Radio in Mexico
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Radio in Mexico is a mass medium with 98 percent national penetration and a wider diversity of owners and programming than on television. In a model similar to that of radio in the United States, Mexican radio in its history has been largely commercial, but with a strong state presence and a rising number of noncommercial stations in the 2000s and early 2010s. In August 2015, there were 1,999 legal radio stations, almost 75 percent of them on the FM band.
- 1 History
- 1.1 The 1920s: Pioneers and establishment
- 1.2 1930s: Consolidation of Mexican radio
- 1.3 1940s: Networking
- 1.4 1950s: Recorded music, the beginnings of FM and the expansion of AM
- 1.5 1960s: Stereo FM and new radio groups
- 1.6 The expansion of public radio
- 1.7 The rise of FM
- 1.8 The AM-FM migration
- 1.9 2010s: Broadcasting reform, a radio station auction and more station migrations
- 2 Commercial radio
- 3 Noncommercial radio
- 4 References
- 5 External links
The 1920s: Pioneers and establishment
The development of Mexican radio would take place simultaneously in various cities around the country, as opposed to the rather centralized, Mexico City-based development of television. The first radio broadcasts in Mexico took place in 1921, as part of celebrations of the centennial of the signing of the Treaty of Córdoba, which formalized Mexican independence. On September 27, 1921, during the Centennial International Commercial Exposition in Mexico City, a small radio station was set up by the government and run by Agustín Flores, an inspector in the General Directorate of Telegraphy. That same night, the Gómez Fernández brothers mounted their first radio transmissions, also in Mexico City; their station, with 20 watts power, would operate until January 1922, with programs of one hour on Saturday and Sunday.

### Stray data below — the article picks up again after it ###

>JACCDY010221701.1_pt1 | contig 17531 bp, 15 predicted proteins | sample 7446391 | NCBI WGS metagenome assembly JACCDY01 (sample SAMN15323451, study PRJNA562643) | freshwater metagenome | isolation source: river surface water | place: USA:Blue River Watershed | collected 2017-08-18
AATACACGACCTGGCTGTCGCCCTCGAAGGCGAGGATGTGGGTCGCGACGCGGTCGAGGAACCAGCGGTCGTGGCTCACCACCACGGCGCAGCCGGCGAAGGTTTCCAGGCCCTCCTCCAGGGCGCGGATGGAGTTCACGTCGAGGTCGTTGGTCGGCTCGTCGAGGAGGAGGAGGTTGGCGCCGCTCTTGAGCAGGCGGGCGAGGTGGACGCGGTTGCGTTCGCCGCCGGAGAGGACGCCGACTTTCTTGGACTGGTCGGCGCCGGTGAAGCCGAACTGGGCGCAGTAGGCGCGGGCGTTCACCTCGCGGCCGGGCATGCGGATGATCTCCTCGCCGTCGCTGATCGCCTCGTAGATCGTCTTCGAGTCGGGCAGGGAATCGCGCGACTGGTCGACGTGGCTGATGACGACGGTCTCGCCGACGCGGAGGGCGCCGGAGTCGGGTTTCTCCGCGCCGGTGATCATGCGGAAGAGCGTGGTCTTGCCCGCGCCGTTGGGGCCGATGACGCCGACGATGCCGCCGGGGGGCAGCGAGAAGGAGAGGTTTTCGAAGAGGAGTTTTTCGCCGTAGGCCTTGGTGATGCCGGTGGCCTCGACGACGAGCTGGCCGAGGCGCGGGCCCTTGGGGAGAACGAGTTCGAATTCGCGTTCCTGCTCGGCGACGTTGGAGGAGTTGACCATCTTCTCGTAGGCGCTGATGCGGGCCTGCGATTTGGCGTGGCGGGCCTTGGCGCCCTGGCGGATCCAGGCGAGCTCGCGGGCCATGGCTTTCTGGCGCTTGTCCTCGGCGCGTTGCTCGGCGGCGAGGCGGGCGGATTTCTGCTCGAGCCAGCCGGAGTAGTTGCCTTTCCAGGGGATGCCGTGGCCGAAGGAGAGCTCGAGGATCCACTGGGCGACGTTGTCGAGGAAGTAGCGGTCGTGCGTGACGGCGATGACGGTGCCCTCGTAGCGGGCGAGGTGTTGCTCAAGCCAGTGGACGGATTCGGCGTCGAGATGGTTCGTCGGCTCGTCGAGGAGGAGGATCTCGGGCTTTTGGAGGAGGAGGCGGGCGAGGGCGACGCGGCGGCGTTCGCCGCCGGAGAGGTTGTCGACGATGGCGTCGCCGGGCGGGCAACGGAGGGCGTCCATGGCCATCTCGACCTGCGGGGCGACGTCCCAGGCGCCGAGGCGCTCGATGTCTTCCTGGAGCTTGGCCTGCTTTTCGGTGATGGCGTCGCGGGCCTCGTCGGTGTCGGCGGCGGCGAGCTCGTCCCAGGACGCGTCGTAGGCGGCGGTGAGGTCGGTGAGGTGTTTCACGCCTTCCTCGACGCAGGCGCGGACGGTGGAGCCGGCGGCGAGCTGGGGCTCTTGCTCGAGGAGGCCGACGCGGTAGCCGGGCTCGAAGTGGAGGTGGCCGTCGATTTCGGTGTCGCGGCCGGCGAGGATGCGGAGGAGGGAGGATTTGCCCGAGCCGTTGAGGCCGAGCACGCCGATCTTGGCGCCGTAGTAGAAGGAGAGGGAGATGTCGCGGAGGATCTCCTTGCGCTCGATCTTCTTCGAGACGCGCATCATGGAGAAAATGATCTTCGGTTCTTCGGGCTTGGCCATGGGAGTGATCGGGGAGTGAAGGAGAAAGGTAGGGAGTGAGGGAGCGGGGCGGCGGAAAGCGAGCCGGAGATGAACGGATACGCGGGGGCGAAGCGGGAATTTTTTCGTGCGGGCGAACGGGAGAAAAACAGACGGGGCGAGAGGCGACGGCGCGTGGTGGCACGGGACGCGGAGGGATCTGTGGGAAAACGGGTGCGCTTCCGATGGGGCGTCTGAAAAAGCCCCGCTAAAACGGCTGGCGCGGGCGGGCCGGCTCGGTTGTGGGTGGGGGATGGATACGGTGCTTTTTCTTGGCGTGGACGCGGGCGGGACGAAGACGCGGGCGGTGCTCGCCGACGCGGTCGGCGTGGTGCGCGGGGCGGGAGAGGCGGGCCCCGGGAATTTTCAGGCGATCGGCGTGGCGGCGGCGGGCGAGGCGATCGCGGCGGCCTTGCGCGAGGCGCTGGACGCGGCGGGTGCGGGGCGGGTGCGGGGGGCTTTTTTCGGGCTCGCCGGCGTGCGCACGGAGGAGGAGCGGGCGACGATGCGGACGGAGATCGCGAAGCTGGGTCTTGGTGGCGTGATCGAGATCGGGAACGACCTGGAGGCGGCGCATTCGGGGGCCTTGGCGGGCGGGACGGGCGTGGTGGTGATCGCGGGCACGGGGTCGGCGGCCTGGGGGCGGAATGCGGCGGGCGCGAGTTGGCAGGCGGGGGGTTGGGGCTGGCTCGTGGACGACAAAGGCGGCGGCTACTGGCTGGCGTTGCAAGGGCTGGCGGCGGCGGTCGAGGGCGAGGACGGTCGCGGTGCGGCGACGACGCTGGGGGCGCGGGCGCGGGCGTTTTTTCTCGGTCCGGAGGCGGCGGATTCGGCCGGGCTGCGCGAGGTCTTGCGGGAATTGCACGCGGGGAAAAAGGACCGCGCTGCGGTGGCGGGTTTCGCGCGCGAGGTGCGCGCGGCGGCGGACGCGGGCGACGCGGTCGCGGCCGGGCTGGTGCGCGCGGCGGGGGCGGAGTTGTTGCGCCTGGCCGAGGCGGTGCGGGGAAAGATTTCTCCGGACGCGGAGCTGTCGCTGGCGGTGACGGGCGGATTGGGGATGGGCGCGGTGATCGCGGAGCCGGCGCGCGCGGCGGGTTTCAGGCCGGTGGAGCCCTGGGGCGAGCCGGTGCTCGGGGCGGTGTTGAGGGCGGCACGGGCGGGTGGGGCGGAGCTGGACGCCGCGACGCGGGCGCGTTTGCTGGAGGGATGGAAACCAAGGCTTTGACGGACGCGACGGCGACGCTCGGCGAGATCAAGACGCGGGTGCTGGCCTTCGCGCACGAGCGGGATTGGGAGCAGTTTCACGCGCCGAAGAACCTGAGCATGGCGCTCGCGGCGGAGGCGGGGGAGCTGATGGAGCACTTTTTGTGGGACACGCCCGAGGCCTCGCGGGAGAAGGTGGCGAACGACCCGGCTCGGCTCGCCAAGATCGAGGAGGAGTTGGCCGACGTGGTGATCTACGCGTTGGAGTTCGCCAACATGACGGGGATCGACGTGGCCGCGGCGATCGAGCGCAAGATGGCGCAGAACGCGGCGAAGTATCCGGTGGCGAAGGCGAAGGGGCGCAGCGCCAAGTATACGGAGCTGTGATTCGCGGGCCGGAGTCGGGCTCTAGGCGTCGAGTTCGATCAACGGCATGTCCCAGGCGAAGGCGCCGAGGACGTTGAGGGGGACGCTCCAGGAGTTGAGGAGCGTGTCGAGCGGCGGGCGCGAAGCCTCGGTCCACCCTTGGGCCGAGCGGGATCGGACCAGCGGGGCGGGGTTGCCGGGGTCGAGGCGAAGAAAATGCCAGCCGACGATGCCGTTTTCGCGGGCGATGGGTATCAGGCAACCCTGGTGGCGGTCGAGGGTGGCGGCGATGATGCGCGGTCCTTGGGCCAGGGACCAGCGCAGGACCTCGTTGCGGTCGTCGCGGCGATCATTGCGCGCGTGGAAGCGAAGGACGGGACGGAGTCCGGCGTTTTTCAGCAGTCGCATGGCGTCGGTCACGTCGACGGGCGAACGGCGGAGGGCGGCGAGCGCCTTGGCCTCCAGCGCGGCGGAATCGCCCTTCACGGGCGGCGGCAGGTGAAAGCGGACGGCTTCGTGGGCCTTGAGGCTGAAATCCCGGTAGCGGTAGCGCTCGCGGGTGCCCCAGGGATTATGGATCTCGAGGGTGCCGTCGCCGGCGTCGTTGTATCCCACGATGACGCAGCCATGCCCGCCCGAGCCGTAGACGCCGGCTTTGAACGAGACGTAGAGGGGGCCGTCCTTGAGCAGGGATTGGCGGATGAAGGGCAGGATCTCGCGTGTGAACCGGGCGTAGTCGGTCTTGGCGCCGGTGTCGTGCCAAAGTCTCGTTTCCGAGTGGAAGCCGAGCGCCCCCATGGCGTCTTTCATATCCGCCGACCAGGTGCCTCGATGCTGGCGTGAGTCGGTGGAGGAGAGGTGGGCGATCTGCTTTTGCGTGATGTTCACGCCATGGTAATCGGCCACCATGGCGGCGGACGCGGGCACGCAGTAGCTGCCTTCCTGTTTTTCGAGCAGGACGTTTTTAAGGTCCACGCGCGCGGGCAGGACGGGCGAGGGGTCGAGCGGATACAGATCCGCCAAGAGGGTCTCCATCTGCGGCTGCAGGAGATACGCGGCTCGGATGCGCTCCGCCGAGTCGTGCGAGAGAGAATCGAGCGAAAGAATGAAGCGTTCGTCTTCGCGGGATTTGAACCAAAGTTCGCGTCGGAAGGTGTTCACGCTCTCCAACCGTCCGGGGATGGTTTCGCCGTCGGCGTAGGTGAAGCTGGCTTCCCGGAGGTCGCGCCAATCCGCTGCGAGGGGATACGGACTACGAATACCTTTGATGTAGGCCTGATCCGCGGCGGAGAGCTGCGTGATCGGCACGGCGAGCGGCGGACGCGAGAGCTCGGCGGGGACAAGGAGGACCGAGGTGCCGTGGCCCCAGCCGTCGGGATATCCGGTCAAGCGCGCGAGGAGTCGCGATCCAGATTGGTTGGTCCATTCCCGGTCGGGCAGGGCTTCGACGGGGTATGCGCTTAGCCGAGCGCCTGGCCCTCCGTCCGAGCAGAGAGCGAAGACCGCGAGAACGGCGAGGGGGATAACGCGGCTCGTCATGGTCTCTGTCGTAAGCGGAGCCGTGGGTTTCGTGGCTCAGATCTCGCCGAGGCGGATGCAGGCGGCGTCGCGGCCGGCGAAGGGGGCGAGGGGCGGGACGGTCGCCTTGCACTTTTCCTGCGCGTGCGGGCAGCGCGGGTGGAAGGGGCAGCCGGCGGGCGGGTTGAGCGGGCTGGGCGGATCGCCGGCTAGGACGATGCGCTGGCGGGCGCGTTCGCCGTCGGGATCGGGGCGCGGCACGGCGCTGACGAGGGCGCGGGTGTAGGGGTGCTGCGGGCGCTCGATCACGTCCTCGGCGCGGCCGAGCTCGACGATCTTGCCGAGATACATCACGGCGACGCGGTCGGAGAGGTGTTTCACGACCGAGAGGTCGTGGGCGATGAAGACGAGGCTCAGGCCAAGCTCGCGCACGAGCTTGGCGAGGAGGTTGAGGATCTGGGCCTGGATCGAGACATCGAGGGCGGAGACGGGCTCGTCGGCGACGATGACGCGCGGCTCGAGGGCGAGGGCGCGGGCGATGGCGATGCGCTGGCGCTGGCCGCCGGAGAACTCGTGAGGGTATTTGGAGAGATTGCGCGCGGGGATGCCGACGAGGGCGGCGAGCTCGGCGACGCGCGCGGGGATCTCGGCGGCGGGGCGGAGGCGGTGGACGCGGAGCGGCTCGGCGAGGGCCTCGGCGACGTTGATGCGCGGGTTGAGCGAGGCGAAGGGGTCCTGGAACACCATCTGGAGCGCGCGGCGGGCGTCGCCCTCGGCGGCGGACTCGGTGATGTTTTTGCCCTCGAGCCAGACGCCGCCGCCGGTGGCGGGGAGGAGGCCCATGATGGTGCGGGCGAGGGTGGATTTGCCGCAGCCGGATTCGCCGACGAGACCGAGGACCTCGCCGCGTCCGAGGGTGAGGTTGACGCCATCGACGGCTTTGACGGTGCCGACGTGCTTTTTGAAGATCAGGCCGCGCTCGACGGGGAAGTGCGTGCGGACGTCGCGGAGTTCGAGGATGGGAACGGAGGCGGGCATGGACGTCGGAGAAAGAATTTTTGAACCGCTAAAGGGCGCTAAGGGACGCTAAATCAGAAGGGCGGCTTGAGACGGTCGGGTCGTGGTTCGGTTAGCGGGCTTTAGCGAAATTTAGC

A month later, Constantino de Tárnava, a ham radio operator in Monterrey, Nuevo León, began regular transmissions of a station he called TND (Tárnava Notre Dame); de Tárnava would later own XEH-AM, one of Nuevo León's first licensed radio stations. The next year, radio stations would begin operations in Mexico City, Pachuca, Cuernavaca, Guadalajara, Morelia, San Luis Potosí, Chihuahua, Chihuahua, and Ciudad Juárez. Also in 1922, the National Radio League (Liga Nacional de Radio), the first radio association in Mexico, was formed.
On May 8, 1923, the station "El Universal/La Casa del Radio" (later CYL) came to air in Mexico City with 50 watts of power. The station was co-owned by the El Universal newspaper and Raúl Azcárraga, owner of the La Casa del Radio chain of radio stores. Andrés Segovia and Manuel Ponce were among the luminaries present at the station's formal inauguration that evening. That September, the station would increase its power to 500 watts; it would leave the air in 1928.
On September 15, the "El Buen Tono" cigarette company began the operation of its own station. This station would receive the CYB callsign after Mexico was assigned a range of international callsigns in 1924, and upon the switch of Mexico's callsign assignments to "X" in 1929, it would become XEB, the oldest Mexican radio station still in operation today. 1924 also saw the launch of radio stations by the Excélsior newspaper (CYX) and the Secretariat of Public Education (CZE, later XFX). The latter station, on 560 kHz, would operate until 1929, and the SEP would not operate another radio station until the 1960s.
The first communications law, the Electric Communications Law, was promulgated in 1926 by President Plutarco Elías Calles. Article 12 of the law provided that radio programming "should not harm the security of the State" or "the established government".
In 1929, callsigns were reassigned again. Mexico received the range XAA to XPZ; callsigns beginning in XE would be used for broadcasting. In the 1940s, the XH callsign series would be used for new FM and TV stations, though certain stations of both types that were co-owned with existing AM stations were allowed to use XE calls (such as XEWV-FM in Mexicali or XET-TV in Monterrey).
|Early radio stations||Location||Start||Owner|
|TND (later: CYO, CYH, XEH)||Monterrey||1921||Constantino de Tárnava|
|CYL||Mexico City||1923||Raúl Azcárraga Vidaurreta (El Universal)|
|CYB (later: XEB)||Mexico City||1923||José J. Reynosa|
|CYF (later: XEF)||Oaxaca||1923||Federico Zonilla|
|CYY (later: XEY)||Mérida||1923||Socialist Party|